Former Dallas man murdered in Mexico

Authorities say teenage brothers have confessed to robbing and killing Allan Turnipseed in his home

DAVID TAFFET  |  Staff Writer

Former Dallas resident Robert Allan Turnipseed, 62, was found murdered in his home in Colonia Riberas del Pilar, Lago Chapala, Mexico on Jan. 6. His partner, Bob Tennison, found the body.

Two teenage brothers, ages 16 and 17, have been arrested and have confessed to the murder, according to reports in Mexican newspapers.

Newspaper reports say Tennison found his partner’s body lying face down in a hall in their house, with his hands tied behind his back with electrical cord. He had been shot once in the back of the head.

The teenagers stole money from a safe in the house and escaped with the couple’s Toyota pickup with Texas license plates, according to reports.

Turnipseed’s Jalisco driver’s license was found on a street in Chapala the day of the murder. The truck was found abandoned outside of town near Lago Chapala two days later. The teens were arrested on Jan. 11.

Other expatriates who lived in the area knew the teens and helped identify the pair as suspects. The brothers reportedly hold American citizenship and were abandoned by their parents. The parents have not been located.

Turnipseed and Tennison had met the two teenagers recently, but didn’t know their troubled history, according to newspaper reports, which said a friend of theirs had given the brothers food and shelter.

After the teens’ arrest, the older brother confessed to the murder and said they killed Turnipseed after he threatened to turn them in to the police. The older brother told police that they pushed their way into the house and coerced him to open the safe. Then they tied him up and ransacked the house.

After the murder, the brothers went on a spending spree. They had purchased food, clothing, sneakers and marijuana with the stolen money. They were arrested with the murder weapon in their possession.

If convicted, they would be sentenced to juvenile correction.

The town of Chapala is located about 30 miles south of Guadalajara.

Before moving to Mexico, Turnipseed and Tennison lived in Uptown in Dallas. Turnipseed was born in Calgary, Alberta and grew up in Dallas. He was a graduate of University of Texas at Arlington.

Turnipseed wrote the newsletter for the Stonewall Professional and Business Association for several years.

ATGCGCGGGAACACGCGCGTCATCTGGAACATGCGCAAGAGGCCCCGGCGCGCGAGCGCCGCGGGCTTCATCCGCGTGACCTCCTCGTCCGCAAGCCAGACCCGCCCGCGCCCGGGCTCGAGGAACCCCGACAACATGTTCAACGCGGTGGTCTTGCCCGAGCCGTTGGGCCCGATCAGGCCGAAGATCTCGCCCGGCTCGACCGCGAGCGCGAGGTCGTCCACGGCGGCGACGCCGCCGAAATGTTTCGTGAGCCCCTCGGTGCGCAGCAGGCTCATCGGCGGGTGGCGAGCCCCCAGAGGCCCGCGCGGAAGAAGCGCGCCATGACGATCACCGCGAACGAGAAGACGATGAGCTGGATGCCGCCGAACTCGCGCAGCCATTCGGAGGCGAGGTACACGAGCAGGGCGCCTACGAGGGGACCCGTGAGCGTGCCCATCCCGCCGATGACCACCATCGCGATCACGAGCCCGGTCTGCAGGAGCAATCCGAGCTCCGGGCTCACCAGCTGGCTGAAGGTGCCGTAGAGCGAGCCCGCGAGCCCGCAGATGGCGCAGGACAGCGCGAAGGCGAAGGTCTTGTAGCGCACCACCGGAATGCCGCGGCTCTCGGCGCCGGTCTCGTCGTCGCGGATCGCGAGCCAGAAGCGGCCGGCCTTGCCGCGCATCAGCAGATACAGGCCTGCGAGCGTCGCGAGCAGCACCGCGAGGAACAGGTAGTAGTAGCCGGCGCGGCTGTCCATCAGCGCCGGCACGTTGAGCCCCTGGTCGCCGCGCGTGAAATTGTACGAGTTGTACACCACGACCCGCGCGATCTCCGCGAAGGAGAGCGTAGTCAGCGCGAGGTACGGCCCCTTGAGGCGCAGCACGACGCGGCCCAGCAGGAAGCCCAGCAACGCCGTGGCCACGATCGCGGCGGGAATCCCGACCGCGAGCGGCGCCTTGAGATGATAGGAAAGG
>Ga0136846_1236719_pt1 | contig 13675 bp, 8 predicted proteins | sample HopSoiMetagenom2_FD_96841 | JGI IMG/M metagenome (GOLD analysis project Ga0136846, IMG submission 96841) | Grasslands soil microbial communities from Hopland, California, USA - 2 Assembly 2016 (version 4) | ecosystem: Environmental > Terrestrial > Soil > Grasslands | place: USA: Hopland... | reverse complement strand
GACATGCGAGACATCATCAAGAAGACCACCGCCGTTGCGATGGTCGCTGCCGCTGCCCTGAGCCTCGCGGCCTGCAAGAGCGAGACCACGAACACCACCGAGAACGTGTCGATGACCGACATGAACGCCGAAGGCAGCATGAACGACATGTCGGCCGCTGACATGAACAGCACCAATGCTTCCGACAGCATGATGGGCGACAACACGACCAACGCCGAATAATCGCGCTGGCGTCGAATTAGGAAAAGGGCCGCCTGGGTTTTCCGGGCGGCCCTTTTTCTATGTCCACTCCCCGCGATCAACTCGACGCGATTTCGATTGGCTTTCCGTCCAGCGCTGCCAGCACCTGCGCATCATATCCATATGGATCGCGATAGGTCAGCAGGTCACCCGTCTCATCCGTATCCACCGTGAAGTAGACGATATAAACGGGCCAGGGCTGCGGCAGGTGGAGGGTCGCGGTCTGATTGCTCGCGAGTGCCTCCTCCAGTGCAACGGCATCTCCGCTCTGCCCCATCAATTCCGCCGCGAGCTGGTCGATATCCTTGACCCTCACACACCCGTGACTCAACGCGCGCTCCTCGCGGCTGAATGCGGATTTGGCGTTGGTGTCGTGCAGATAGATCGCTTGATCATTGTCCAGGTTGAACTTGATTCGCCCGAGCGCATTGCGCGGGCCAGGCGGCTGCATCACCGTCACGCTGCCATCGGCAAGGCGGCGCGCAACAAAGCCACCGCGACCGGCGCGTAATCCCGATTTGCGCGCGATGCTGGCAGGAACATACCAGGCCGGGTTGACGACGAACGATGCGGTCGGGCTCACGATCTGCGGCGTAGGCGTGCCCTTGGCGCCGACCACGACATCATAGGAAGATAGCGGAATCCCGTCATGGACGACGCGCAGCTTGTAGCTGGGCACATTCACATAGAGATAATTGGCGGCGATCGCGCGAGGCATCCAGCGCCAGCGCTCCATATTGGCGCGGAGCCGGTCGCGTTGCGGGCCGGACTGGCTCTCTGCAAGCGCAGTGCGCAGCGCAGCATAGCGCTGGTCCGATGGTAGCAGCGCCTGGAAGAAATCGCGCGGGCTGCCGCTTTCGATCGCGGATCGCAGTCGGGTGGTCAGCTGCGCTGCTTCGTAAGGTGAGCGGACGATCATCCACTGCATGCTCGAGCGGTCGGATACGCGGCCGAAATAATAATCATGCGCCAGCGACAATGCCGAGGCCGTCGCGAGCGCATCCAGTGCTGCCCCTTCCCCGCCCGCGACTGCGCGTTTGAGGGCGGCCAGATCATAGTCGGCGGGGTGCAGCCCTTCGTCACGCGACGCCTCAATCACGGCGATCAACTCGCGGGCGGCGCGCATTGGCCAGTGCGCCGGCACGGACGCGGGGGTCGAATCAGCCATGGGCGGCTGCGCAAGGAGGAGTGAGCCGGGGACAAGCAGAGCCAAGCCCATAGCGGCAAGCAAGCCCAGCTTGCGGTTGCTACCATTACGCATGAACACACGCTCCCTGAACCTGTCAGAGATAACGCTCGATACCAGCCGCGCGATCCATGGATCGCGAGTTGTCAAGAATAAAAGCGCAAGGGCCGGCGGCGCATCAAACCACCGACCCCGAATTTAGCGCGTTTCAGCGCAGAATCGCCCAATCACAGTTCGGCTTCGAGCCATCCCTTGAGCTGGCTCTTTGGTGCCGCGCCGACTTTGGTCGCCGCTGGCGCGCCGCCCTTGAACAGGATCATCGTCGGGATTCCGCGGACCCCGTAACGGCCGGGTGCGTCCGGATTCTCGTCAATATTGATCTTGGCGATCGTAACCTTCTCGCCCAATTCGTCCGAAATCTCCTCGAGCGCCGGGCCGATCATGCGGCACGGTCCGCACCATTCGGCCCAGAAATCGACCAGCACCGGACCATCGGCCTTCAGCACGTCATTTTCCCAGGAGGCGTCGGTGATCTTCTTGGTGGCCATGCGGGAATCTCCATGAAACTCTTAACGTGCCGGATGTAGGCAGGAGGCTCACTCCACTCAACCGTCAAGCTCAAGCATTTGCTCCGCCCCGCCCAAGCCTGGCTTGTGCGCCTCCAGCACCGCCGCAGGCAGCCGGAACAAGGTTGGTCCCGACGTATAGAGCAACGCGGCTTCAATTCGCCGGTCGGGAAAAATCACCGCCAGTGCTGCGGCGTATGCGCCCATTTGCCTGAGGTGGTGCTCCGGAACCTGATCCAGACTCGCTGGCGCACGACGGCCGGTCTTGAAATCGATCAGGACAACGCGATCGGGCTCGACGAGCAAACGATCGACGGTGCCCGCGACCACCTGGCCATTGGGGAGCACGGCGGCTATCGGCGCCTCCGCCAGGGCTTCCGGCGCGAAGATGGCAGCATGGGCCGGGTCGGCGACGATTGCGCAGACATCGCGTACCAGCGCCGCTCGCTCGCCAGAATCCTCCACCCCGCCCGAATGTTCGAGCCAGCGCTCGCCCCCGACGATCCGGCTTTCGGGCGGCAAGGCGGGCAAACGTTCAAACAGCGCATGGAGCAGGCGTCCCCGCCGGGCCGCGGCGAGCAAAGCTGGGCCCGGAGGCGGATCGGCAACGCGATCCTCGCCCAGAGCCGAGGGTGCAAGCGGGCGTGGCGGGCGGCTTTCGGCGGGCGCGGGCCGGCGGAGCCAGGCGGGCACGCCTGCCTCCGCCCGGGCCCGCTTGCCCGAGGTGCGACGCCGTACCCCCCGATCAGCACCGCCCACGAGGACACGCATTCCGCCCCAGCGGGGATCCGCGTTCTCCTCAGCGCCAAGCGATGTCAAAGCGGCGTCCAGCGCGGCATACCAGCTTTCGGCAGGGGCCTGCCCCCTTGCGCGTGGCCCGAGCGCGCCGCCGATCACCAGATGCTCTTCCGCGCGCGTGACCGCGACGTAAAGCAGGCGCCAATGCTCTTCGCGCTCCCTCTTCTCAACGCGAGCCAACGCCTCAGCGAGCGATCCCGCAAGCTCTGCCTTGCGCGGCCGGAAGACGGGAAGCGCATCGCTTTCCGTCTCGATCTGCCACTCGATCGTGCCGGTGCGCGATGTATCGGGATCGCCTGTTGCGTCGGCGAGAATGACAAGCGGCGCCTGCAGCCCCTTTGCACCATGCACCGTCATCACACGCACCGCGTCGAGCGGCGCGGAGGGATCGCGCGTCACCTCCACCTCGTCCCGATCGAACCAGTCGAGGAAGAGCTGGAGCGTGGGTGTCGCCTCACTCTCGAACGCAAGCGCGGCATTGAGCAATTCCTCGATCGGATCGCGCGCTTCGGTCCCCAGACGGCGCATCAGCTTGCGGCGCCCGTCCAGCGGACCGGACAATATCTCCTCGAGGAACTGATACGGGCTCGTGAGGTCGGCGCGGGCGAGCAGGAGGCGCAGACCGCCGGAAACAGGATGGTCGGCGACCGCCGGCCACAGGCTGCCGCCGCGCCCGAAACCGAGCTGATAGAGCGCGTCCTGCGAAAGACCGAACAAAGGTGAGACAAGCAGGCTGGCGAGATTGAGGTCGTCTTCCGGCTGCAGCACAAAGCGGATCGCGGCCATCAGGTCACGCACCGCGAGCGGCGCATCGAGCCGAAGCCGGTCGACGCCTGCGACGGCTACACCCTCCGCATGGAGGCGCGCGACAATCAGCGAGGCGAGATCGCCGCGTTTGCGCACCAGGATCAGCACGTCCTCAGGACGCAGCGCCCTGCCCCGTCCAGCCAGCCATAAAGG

He and Tennison moved to Mexico in 2004. The couple had been together more than 40 years.

The story was compiled based on reports in the Guadalajara Reporter and the Lago Chapala Crime Watch.

This article appeared in the Dallas Voice print edition Jan. 28, 2011.

—  John Wright

Out lesbian abruptly removed from dean position at Texas A&M University-Commerce

Christine Evans

An open lesbian has been unexpectedly removed from her position as dean of the College of Arts & Sciences at Texas A&M University-Commerce, and the student newspaper reports that “questions have been raised” about whether sexual orientation was a factor.

Christine Evans was removed as dean and given a position as a professor in the agriculture department. Evans told The East Texan that her sexual orientation “probably” wasn’t the reason for her removal as dean. But she adds that even if it was, she would have no recourse. Neither the university policy, nor state or federal law, includes employment protections for gays and lesbians.

“I am openly lesbian, and have made no attempt to either trumpet or hide that orientation,” Evans said. “I’m quite certain that most people on campus and in Commerce who have interacted with me to any extent are aware of that. I can also add that I have had no direct experience of mistreatment or different treatment related to the issue. …

“My personal opinion is that my sexual orientation was probably not the reason for my dismissal,” she said. “Further, although it hasn’t been shared with me, I would be very disappointed if I were to learn that my career status had been so abruptly altered by something so insubstantial.”

The provost of the university, Larry Lemanski, says Evans’ removal was a “personnel matter” and that he wanted to move the college “in a new direction.”

While Evans isn’t publicly claiming anti-gay discrimination, she did take an apparent swipe at the administration.

“It will be refreshing to have a supervisor I respect and colleagues I can trust,” she said.

—  John Wright